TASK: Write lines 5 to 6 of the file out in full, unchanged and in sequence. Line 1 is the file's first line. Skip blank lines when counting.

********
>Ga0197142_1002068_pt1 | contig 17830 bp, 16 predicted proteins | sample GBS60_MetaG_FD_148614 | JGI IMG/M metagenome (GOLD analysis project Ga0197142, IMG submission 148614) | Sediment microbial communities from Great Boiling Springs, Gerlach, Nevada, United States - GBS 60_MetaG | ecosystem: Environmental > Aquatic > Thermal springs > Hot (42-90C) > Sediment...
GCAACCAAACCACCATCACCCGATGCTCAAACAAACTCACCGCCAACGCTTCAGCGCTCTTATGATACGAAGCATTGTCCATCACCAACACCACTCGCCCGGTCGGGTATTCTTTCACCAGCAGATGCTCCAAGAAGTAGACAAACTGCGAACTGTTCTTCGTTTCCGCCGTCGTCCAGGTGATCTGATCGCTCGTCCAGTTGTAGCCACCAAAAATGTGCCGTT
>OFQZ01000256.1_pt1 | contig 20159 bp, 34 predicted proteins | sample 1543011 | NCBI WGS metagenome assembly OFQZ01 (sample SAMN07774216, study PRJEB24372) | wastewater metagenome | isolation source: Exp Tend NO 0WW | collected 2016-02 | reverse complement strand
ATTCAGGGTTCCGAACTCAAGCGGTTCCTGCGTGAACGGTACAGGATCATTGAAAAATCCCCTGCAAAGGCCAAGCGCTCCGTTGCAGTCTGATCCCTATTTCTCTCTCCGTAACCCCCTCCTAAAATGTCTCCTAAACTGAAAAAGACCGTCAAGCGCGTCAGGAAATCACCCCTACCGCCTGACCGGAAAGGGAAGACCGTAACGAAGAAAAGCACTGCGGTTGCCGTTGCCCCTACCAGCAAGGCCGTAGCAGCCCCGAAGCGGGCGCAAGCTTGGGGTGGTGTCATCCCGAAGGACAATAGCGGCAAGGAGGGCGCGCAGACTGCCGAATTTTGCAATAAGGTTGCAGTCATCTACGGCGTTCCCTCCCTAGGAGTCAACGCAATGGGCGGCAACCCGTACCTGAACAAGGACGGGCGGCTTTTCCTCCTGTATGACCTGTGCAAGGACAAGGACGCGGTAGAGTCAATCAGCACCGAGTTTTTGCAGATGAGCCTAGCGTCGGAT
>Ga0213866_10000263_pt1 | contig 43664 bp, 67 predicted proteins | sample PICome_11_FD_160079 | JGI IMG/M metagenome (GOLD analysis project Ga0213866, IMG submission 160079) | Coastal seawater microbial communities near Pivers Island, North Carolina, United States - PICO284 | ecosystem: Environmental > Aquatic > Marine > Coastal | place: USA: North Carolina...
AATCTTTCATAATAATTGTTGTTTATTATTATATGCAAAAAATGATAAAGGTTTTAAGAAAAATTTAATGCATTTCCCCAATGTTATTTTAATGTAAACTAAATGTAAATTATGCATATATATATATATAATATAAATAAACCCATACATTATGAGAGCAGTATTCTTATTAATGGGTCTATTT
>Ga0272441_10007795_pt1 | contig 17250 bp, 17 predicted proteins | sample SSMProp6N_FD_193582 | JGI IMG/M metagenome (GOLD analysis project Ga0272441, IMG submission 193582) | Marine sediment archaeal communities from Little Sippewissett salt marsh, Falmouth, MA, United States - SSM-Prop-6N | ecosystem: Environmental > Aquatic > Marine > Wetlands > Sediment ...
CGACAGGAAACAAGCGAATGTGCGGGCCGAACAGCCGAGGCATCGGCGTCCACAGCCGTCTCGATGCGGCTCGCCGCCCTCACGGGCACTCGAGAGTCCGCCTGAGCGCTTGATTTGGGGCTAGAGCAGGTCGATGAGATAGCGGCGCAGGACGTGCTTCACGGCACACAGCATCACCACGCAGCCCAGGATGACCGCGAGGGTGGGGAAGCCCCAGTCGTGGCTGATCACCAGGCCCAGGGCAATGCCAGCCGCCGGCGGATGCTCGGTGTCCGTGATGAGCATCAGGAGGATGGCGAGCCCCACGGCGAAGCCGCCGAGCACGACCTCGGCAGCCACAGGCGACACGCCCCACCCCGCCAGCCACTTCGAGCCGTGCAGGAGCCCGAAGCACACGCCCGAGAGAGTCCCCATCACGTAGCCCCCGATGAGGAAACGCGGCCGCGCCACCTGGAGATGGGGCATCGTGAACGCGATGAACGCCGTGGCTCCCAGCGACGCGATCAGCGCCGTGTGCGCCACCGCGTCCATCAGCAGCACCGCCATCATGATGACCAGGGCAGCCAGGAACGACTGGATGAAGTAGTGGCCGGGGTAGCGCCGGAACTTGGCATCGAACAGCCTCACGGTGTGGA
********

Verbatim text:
>Ga0213866_10000263_pt1 | contig 43664 bp, 67 predicted proteins | sample PICome_11_FD_160079 | JGI IMG/M metagenome (GOLD analysis project Ga0213866, IMG submission 160079) | Coastal seawater microbial communities near Pivers Island, North Carolina, United States - PICO284 | ecosystem: Environmental > Aquatic > Marine > Coastal | place: USA: North Carolina...
AATCTTTCATAATAATTGTTGTTTATTATTATATGCAAAAAATGATAAAGGTTTTAAGAAAAATTTAATGCATTTCCCCAATGTTATTTTAATGTAAACTAAATGTAAATTATGCATATATATATATATAATATAAATAAACCCATACATTATGAGAGCAGTATTCTTATTAATGGGTCTATTT